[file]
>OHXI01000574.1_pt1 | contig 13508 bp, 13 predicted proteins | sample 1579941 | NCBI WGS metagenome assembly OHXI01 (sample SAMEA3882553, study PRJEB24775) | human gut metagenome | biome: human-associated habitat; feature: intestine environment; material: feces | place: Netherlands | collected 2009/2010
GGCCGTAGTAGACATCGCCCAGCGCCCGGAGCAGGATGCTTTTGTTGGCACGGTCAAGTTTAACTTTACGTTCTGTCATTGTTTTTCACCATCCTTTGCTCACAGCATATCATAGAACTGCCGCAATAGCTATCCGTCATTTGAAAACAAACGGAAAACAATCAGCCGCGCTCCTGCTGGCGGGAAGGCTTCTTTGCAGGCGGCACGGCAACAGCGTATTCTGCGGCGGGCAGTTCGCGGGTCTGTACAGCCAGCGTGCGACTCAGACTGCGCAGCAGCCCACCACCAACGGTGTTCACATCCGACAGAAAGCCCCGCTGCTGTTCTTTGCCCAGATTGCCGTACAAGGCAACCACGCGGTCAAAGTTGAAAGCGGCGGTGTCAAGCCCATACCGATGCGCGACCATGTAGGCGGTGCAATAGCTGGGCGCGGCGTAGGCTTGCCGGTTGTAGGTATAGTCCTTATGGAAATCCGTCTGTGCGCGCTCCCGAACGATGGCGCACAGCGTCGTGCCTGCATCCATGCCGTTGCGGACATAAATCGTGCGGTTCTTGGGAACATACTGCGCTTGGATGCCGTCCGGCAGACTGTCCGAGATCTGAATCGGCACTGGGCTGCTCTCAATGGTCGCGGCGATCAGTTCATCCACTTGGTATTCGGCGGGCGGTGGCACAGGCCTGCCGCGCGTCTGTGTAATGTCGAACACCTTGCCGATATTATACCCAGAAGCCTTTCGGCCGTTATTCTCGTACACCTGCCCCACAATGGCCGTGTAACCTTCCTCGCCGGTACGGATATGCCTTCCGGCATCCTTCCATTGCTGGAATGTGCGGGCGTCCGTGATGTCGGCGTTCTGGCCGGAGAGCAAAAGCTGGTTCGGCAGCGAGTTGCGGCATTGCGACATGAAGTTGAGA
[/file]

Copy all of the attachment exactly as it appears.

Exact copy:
>OHXI01000574.1_pt1 | contig 13508 bp, 13 predicted proteins | sample 1579941 | NCBI WGS metagenome assembly OHXI01 (sample SAMEA3882553, study PRJEB24775) | human gut metagenome | biome: human-associated habitat; feature: intestine environment; material: feces | place: Netherlands | collected 2009/2010
GGCCGTAGTAGACATCGCCCAGCGCCCGGAGCAGGATGCTTTTGTTGGCACGGTCAAGTTTAACTTTACGTTCTGTCATTGTTTTTCACCATCCTTTGCTCACAGCATATCATAGAACTGCCGCAATAGCTATCCGTCATTTGAAAACAAACGGAAAACAATCAGCCGCGCTCCTGCTGGCGGGAAGGCTTCTTTGCAGGCGGCACGGCAACAGCGTATTCTGCGGCGGGCAGTTCGCGGGTCTGTACAGCCAGCGTGCGACTCAGACTGCGCAGCAGCCCACCACCAACGGTGTTCACATCCGACAGAAAGCCCCGCTGCTGTTCTTTGCCCAGATTGCCGTACAAGGCAACCACGCGGTCAAAGTTGAAAGCGGCGGTGTCAAGCCCATACCGATGCGCGACCATGTAGGCGGTGCAATAGCTGGGCGCGGCGTAGGCTTGCCGGTTGTAGGTATAGTCCTTATGGAAATCCGTCTGTGCGCGCTCCCGAACGATGGCGCACAGCGTCGTGCCTGCATCCATGCCGTTGCGGACATAAATCGTGCGGTTCTTGGGAACATACTGCGCTTGGATGCCGTCCGGCAGACTGTCCGAGATCTGAATCGGCACTGGGCTGCTCTCAATGGTCGCGGCGATCAGTTCATCCACTTGGTATTCGGCGGGCGGTGGCACAGGCCTGCCGCGCGTCTGTGTAATGTCGAACACCTTGCCGATATTATACCCAGAAGCCTTTCGGCCGTTATTCTCGTACACCTGCCCCACAATGGCCGTGTAACCTTCCTCGCCGGTACGGATATGCCTTCCGGCATCCTTCCATTGCTGGAATGTGCGGGCGTCCGTGATGTCGGCGTTCTGGCCGGAGAGCAAAAGCTGGTTCGGCAGCGAGTTGCGGCATTGCGACATGAAGTTGAGA